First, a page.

- Little information is available on the veterinary care required for captive Richardson’s Ground Squirrels.
- RSGs have been kept as pets for some time and at this point in time vaccinations or shots are not routinely given.
- Zoonotic diseases are diseases that are passed to humans from animals. Common pets such as cats, dogs, birds, and reptiles can all transfer pathogens to humans. However, like the previously mentioned pets, Richardson’s Ground Squirrels are not known to carry diseases the present an immediate danger to their owners.
- Children, the elderly, and anyone with a compromised immune system should use caution when handling animals.
- Prairie Exotics recommends a few drops of Caloidal Silver to kill germs and bacteria and to promote good health but it is best to check with your veterinarian before giving supplements.
- They are diurnal meaning they are most often awake dawn and dusk.
- They are obligate hibernators.
- Ground squirrels fed a high quality food compared to their counterparts living on native grasslands. Average weight is approximately 1.5 pounds (Prairie Exotics). They should not weigh over three pounds. Overweight squirrels will have weight related health problems and can die early if not closely monitored.
- Adult size is typically 8 inches long.
- Sources vary in life expectancy from 5-7 years in captivity.
- According to Prairie Exotics, RSGs are highly social and are best kept in pairs or trios.
- Richardson’s Ground Squirrels hibernate alone in a special burrow chamber called the hibernaculum.
- The hibernaculum is a plugged with soil when the animal enters hibernation.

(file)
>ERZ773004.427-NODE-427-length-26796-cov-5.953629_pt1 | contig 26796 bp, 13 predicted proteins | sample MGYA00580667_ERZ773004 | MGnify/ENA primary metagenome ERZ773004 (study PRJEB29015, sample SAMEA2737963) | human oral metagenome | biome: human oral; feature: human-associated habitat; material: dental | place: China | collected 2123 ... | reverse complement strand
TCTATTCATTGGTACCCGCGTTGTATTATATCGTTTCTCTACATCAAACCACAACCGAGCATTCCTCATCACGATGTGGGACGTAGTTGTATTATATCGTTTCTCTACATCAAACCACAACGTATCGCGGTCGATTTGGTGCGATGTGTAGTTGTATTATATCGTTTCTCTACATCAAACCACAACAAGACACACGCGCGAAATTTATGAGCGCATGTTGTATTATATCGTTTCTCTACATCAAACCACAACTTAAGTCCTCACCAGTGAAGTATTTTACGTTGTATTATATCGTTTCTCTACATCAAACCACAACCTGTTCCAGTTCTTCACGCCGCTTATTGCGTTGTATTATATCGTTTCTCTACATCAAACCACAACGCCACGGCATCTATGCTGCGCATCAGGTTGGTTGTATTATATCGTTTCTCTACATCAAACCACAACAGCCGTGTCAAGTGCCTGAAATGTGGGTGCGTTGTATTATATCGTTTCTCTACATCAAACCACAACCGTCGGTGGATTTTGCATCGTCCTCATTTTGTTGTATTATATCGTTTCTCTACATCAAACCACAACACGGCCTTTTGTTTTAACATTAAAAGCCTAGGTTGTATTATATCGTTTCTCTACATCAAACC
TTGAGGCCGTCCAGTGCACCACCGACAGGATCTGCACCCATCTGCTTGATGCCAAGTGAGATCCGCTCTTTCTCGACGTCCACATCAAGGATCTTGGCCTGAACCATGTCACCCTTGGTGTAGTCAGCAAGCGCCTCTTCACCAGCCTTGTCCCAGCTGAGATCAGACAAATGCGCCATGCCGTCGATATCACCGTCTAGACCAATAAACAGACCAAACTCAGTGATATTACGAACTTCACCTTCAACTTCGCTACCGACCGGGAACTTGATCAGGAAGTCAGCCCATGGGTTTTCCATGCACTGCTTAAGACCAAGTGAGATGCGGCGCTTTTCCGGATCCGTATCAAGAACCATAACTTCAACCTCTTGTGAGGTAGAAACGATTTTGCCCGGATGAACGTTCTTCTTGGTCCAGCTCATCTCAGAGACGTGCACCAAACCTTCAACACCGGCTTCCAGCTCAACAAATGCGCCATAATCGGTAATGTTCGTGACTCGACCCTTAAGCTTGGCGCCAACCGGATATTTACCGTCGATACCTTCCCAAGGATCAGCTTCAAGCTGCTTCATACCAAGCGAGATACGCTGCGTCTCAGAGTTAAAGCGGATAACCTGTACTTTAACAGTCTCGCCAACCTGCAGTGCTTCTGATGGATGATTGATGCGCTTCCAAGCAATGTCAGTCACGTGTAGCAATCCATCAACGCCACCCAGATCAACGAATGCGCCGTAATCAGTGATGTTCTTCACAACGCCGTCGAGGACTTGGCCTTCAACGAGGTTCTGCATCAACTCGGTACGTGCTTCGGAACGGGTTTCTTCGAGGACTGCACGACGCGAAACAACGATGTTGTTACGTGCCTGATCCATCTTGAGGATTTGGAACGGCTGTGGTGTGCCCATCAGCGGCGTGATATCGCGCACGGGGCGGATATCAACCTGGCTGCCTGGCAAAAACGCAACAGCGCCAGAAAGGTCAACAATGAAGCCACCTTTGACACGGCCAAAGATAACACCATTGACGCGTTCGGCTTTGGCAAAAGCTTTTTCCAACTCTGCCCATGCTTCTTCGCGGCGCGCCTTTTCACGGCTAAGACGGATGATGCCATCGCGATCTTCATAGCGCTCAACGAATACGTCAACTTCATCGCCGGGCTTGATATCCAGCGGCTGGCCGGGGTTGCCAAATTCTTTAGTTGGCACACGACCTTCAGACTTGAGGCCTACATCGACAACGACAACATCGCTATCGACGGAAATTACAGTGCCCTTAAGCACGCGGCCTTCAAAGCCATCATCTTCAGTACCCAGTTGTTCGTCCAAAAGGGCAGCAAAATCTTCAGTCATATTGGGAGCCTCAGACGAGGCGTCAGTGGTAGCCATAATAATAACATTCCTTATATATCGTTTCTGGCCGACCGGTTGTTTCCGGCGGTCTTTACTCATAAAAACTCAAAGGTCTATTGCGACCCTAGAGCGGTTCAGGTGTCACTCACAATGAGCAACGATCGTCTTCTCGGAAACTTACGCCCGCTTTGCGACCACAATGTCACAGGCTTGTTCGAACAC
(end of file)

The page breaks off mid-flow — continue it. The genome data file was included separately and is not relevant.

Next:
- RSG’s hibernate 4-9 months depending on age and gender.
- The scientific name for Richardson’s Ground Squirrels is Spermophilus richardsonii. They are also known by other names including: gophers, prairie gophers, yellow gophers, picketpins, flickertails, and tawny American marmots.
- The name “Flickertails” originates from their constantly trembling tails
- They closely resemble their relatives the prairie dogs and are often confused with them but they are much smaller and a completely different species.
- They are commonly found in the northern prairies of North Dakota, South Dakota, Montana and Canada.
- RSGs are considered agricultural pests. Many are exterminated to protect crops.
- There are RSG enthusiasts the believe they should NOT be kept as pets simply because they are wild animals Even when wild caught females give birth in captivity their offspring are not domesticated.
Re-release into the Wild
- These animals CANNOT be release back into the wild for a variety of reasons.
- It is believed that they can only survive as part of the family unit from which they came (Michener).
- According to Michener, “They will certainly die an unpleasant death after release, either from harassment from ground squirrels who are not their kin, from predators, or from exposure through not having a burrow system”.
- It is cruel as well as illegal to release pets into the wild.
- Help protect our rights to own exotic pets by practicing responsible pet ownership!!
- http://people.uleth.ca/~michener/main.htm G.R. Michener 5/16/07
- http://www.sandsexoticanimals.com/care/rgsc/rgsc.html 5/16/07
- http://www.balzacbilly.com/richardson_ground_squirrel.htm 5/16/07
- http://www.geocities.com/prairie_exotics/ 5/16/07